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Guy Verhofstadt mocks UK over Erasmus replacement | Politics | News

Guy Verhofstadt mocks UK over Erasmus replacement | Politics | News

Guy Verhofstadt has stirred up social media once again with fresh calls for Britain to rejoin the European Union.

The former Belgian Prime Minister, now an MEP, is a persistent critic of the UK’s decision to quit the bloc and addresses the subject frequently on X, previously Twitter.

On the latest occasion, he highlighted a report suggesting British university students have been forced to abandon plans to study or work abroad due to a Government scheme’s “problematic” funding timeline.

The analysis, published by IFF Research, claimed disadvantaged young people may have been deterred from participating in the Turing Scheme – the UK Government’s post-Brexit replacement for the Erasmus+ exchange programme – amid uncertainty around funding.

Mr Verhofstadt declared: “Yet another post-Brexit ‘alternative’ turns out suboptimal…

“There is one alternative… especially for young Britons: Undo Brexit and #Rejoin!”

His remarks echoed those of Ursula von der Leyen, President of the European Commission, who recently suggested Britain could return to the fold.

Speaking in November, she said: “I keep telling my children: ‘You have to fix it. We goofed it up, you have to fix it’.”

Mr Verhofstadt triggered a familiar response on X, with Valerie Johnson saying: ”Rejoin. You’re having a laugh. Absolutely not.”

James Cranworth added: “The funniest thing about Brexit is how it has consumed your life.”

Taking issue with Mr Verhofstadt’s specific point Chris Leigh said: “We had no end of problems with Erasmus applications.

“Even with teething issues, Turing is ten times better than Erasmus and allows students to access nations that actually have decent universities, unlike the EU that has barely any universities in the global top 50.”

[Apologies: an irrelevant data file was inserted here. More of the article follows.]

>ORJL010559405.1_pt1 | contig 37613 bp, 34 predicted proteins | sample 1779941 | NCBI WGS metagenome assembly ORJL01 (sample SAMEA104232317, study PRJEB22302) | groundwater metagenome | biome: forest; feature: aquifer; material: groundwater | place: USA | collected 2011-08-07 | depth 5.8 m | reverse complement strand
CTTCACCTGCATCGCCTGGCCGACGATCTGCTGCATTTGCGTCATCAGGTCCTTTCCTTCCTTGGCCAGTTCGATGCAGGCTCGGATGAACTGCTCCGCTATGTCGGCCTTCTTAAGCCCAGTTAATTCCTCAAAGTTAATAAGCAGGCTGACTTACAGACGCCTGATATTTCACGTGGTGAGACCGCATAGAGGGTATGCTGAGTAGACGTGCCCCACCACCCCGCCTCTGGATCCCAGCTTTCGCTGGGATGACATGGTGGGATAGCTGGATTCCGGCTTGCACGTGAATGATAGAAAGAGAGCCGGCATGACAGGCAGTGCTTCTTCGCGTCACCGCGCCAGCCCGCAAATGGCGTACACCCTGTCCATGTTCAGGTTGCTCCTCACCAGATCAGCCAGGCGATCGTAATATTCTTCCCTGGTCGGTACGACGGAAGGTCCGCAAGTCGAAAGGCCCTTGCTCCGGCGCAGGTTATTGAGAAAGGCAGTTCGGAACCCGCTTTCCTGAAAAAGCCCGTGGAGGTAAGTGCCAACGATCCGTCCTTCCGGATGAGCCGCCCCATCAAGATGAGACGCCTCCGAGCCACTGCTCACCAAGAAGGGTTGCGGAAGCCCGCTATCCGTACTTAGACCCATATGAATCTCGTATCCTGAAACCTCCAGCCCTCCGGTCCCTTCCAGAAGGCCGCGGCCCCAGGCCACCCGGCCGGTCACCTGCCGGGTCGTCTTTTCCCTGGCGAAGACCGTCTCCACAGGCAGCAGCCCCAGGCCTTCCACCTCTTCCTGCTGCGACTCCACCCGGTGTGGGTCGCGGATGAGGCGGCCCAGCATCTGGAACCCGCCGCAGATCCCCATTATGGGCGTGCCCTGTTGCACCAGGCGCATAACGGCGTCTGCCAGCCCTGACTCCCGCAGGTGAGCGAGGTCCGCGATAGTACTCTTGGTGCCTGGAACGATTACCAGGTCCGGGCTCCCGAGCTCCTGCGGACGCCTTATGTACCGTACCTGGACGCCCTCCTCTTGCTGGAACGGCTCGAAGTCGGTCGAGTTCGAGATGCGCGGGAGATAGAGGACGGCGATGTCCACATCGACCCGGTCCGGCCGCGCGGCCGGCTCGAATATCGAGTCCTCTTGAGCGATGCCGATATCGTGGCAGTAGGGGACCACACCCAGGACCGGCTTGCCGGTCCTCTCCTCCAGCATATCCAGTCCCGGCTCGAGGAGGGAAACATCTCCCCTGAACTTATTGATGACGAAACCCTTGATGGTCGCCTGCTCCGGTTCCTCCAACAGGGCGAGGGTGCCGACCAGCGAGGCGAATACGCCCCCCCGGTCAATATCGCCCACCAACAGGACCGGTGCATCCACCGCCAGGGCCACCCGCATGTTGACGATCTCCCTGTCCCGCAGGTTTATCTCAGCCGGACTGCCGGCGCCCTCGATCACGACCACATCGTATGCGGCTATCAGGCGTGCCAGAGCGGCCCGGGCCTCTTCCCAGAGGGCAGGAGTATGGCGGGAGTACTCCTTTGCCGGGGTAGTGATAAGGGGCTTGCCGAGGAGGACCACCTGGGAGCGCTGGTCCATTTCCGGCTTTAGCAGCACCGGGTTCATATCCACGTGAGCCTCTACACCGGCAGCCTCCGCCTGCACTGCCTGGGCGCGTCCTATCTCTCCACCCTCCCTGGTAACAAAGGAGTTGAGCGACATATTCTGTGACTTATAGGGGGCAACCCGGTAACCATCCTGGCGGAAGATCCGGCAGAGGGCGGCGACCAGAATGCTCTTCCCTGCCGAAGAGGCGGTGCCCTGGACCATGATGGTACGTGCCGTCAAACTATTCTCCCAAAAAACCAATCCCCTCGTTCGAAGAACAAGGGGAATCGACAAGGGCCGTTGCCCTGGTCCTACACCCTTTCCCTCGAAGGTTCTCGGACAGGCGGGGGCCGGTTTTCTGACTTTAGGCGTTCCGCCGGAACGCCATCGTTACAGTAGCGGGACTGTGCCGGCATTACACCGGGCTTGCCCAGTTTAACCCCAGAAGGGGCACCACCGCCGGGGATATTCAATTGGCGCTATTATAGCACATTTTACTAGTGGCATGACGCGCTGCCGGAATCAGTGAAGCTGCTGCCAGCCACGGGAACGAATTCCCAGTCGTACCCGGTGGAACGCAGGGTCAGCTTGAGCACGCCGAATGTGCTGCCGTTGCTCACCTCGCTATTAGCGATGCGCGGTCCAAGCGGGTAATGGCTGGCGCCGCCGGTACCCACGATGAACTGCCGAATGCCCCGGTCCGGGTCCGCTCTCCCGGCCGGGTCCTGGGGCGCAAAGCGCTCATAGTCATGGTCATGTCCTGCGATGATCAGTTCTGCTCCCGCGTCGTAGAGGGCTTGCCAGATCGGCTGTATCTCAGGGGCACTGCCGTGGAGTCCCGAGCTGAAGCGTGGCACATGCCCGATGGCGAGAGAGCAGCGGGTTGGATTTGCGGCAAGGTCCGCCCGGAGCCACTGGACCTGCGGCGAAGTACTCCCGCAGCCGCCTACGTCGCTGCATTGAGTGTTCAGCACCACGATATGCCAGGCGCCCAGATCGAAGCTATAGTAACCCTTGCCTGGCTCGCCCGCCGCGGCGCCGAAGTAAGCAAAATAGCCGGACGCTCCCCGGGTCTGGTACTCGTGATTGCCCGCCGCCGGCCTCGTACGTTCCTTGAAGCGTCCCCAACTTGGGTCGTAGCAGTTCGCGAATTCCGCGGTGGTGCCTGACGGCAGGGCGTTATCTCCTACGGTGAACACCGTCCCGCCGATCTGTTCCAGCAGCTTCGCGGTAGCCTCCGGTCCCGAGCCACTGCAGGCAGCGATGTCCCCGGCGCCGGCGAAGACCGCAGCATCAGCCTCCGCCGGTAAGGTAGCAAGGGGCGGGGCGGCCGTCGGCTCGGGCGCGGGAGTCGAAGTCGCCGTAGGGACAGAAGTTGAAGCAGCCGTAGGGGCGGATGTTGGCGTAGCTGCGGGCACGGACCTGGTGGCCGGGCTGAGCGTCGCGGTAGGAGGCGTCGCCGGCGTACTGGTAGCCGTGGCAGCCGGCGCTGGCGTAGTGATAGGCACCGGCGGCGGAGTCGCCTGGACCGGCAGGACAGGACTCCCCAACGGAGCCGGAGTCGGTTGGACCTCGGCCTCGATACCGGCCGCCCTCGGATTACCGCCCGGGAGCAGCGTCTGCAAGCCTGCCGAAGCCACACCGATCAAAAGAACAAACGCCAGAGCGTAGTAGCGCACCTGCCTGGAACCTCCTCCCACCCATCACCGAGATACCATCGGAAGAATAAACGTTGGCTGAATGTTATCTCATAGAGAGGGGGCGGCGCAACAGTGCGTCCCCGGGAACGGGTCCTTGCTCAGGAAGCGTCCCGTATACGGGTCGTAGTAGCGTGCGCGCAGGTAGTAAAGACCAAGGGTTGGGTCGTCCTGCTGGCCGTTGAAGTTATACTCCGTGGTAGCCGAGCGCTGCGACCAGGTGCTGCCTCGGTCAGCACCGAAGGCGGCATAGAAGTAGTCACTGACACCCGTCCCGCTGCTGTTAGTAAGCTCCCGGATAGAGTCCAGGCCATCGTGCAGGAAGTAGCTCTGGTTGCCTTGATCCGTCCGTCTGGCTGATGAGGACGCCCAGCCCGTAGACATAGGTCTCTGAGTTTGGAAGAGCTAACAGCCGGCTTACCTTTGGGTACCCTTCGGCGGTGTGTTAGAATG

Yesterday’s report pointed out that participants taking a year abroad often needed to leave in July or August, before they knew whether financial support would be available.

Many described worrying a lot before funding (and the amount they would receive) was confirmed, and then struggling with day-to-day living costs while waiting for funding to come through.

However, Robert Halfon, minister for skills, apprenticeships and higher education, said: “The Turing Scheme is a real game-changer for students from disadvantaged backgrounds, empowering them with transformative opportunities abroad, a chance to experience other cultures and learn vital skills for life and work.

“It showcases our positive ambition post-Brexit, fostering a global outlook for more students who deserve every chance to thrive.

“Young people benefit from inspirational placements around the world, not just Europe, building the confidence and skills they need for their future, whilst bolstering the Government’s drive for a Global Britain.”

The report said: “There was a general view that some delivery issues raised had a greater impact on participants from a disadvantaged background and may have created barriers to many participating.

“Providers said that the timing of when application outcomes were confirmed (ie after many participants would have had to already commit to their placement abroad) meant some who could not afford the upfront cost or the risk of funding not being available down the line dropped out.”

The Department for Education (DfE)-commissioned report said many participants described receiving the funds while already on placement, or even after they had returned.

It explained: “This was particularly challenging for participants who needed upfront costs to secure housing or for initial travel, which could be expensive.”

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